What is a Social Inventory?
Broadly speaking a social inventory is an inventory of each and every product that is part of any and every online conversation, or alternatively, an inventory of each and every product that has the potential to become a conversation. It does not refer to a physical or real inventory. Rather it is an inventory of information about products and conversations around them.
Social commerce websites like ShopSocially hold a social inventory. As and when a product a product is reviewed or recommended it is enveloped by a layer of conversations around it. The product is inventoried by documenting it along with relevant information like features, pricing, availability, etc. and the surrounding conversation.
Who benefits from a Social Inventory?
Online shoppers and consumers derive the most benefit from a social inventory. A large inventory gives the shopper a broader range of choices. The quality of conversations and information, like reviews, recommendations, and deals, around the product can be crucial into transforming an interest into a sale. Pro-active shoppers who may want to help their friends make purchasing decisions can also make good use of the social inventory. Pick lists and wish lists containing links to the inventory can contribute to qualified, organized and easily searchable volumes of information.
Retailers can exploit a social inventory to better understand and fulfill consumer needs. By observing the gaps in the social inventory and their real inventory, retailers can stock up on the goods that have presently captured consumers’ attention. Retailers with a small online presence can leverage the power of social networks as their products get increased visibility and exposure on a social commerce website.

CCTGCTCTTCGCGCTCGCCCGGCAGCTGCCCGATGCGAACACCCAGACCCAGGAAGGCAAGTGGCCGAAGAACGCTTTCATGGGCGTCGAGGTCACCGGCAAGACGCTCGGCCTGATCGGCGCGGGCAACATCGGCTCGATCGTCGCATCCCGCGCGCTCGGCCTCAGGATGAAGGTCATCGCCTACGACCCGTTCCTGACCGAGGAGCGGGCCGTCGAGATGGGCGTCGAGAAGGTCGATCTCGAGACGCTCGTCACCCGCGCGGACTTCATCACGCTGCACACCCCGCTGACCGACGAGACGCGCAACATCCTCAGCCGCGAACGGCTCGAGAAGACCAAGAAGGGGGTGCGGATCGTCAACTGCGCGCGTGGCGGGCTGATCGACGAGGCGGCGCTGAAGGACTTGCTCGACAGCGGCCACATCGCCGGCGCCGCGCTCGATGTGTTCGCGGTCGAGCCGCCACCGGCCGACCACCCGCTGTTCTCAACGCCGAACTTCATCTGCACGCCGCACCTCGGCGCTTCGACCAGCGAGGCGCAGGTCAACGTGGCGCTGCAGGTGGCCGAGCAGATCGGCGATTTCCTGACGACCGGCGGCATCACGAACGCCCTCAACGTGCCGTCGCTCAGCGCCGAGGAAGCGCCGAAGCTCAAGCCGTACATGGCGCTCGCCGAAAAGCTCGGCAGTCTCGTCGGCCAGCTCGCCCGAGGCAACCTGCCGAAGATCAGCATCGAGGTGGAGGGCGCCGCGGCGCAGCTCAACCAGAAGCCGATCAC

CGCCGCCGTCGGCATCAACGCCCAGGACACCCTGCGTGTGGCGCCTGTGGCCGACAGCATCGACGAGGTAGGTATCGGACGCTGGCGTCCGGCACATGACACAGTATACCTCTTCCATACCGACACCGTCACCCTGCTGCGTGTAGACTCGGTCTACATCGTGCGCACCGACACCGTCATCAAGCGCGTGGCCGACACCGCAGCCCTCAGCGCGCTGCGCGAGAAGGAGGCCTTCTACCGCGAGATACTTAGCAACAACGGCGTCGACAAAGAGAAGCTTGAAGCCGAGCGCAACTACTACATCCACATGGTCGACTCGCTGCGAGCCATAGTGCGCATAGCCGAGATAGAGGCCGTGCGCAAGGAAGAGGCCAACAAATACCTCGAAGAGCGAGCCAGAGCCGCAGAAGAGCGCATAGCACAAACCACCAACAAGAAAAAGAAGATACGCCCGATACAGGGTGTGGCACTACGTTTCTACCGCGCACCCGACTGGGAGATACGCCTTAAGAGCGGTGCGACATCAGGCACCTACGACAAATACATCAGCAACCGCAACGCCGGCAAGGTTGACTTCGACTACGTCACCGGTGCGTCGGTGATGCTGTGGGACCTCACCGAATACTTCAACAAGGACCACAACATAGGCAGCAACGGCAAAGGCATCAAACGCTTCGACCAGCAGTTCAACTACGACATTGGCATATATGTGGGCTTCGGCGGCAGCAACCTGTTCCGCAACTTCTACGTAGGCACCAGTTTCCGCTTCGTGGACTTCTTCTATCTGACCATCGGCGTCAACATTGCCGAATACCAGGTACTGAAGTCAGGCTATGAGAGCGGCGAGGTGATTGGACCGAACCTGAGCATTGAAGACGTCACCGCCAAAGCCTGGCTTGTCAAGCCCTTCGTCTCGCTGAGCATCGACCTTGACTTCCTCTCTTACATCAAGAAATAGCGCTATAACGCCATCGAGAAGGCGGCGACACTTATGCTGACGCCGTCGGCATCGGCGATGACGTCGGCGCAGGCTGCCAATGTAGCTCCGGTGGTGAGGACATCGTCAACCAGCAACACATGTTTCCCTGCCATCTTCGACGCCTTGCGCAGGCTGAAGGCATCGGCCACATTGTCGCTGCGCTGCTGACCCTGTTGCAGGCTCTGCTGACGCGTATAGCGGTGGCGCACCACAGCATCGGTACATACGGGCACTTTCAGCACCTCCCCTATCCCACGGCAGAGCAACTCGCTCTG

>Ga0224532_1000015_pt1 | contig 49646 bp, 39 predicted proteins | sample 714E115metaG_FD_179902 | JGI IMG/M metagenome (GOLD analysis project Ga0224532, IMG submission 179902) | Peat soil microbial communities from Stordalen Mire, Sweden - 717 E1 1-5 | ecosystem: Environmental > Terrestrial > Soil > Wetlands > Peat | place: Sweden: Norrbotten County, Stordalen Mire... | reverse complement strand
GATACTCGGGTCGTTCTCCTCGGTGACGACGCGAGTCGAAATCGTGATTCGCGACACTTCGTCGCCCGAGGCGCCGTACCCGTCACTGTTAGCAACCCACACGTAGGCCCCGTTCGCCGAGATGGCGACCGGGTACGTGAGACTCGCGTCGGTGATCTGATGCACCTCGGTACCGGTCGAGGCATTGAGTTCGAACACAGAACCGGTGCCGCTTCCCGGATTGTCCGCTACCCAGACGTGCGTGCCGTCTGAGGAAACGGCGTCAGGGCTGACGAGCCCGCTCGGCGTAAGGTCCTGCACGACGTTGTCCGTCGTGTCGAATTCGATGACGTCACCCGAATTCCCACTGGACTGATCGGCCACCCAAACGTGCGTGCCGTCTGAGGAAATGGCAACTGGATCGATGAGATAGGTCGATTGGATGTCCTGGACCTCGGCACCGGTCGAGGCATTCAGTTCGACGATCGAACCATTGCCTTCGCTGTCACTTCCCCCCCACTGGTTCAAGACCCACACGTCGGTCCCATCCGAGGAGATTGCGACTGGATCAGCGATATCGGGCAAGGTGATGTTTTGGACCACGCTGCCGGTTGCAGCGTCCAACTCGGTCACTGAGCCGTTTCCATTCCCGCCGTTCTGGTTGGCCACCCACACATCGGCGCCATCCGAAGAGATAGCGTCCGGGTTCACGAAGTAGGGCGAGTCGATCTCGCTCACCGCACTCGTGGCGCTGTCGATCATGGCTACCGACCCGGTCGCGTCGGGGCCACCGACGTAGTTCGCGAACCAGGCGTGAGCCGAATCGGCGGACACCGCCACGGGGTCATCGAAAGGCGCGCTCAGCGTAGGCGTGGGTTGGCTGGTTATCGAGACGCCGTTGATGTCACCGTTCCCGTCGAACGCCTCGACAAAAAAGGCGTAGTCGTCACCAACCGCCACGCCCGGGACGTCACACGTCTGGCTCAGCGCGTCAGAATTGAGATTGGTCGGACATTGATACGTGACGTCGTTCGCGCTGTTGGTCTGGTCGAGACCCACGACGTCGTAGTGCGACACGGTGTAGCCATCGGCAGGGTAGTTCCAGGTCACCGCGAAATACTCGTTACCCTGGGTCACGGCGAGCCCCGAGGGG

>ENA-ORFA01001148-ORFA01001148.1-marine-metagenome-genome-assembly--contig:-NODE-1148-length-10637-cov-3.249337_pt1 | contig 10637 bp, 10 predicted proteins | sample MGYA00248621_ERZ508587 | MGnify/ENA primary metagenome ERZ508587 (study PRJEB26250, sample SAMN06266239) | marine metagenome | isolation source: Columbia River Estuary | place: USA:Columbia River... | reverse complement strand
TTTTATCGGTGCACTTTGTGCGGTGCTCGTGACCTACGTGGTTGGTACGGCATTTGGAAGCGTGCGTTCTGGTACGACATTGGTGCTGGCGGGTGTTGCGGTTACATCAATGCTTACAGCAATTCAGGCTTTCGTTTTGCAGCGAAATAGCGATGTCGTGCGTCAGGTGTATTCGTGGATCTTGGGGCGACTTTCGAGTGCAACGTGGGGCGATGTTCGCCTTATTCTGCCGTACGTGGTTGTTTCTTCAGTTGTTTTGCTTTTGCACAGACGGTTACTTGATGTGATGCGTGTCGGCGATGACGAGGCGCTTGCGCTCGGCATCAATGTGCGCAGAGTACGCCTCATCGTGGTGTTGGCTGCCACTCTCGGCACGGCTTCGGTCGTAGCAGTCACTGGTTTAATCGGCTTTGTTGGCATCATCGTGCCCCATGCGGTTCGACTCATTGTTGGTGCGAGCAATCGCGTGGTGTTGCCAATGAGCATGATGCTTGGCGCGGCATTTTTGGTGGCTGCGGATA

How to build a social inventory?
Social commerce and shopping websites have many options for building a social inventory. The key is to cultivate an open environment that allows collection of relevant and high quality information from consumers and retailers.
Relationships with retailers are a crucial first step towards this goal. Retailers can provide complete product information apart from information related to purchasing patterns that can highlight latest trends, frequently recommended products, and consumer demand for products with low availability. Such information can be obtained post-purchase and after seeking her permission. Social shopping website ShopSocially has been a pioneer in this space.
Depending solely on relationships will obviously constrain the growth of a social inventory. Products that form any conversation must also be catalogued. For instance, a gadget offering from a new entrant, that finds mention in a social recommendation, could be catalogued for later use. Immediately after cataloguing retailer websites can be crawled to extract the relevant product information. Henceforth, any mention of the product will lead an inquisitive consumer to the products page in the social inventory. From there the consumer can be redirected to a retailer of her choice, potentially converting a recommendation into a purchase.
As consumers make recommendations and share purchases through various channels, the social inventory swells. Crowdsourcing becomes an integral part of building your social inventory. It is easy to visualize multiple conversations held by different groups of shoppers around the same product. Each of these conversations contains qualified information in form of trusted recommendations and reviews. Products with more conversations around them are bound to see higher reach among online shoppers.
Another advantage is that products without an online presence can be brought into the social commerce fold. That burger you had at a diner on Route 66 may be worthy of a social recommendation, but without an online purchasing option the diner may not be able to derive any benefit. However, in response to an increased buzz around the product, the diner could possibly set up a website or a Facebook page. On the strength of the social network the diner will end up getting the kind of exposure that is almost impossible offline.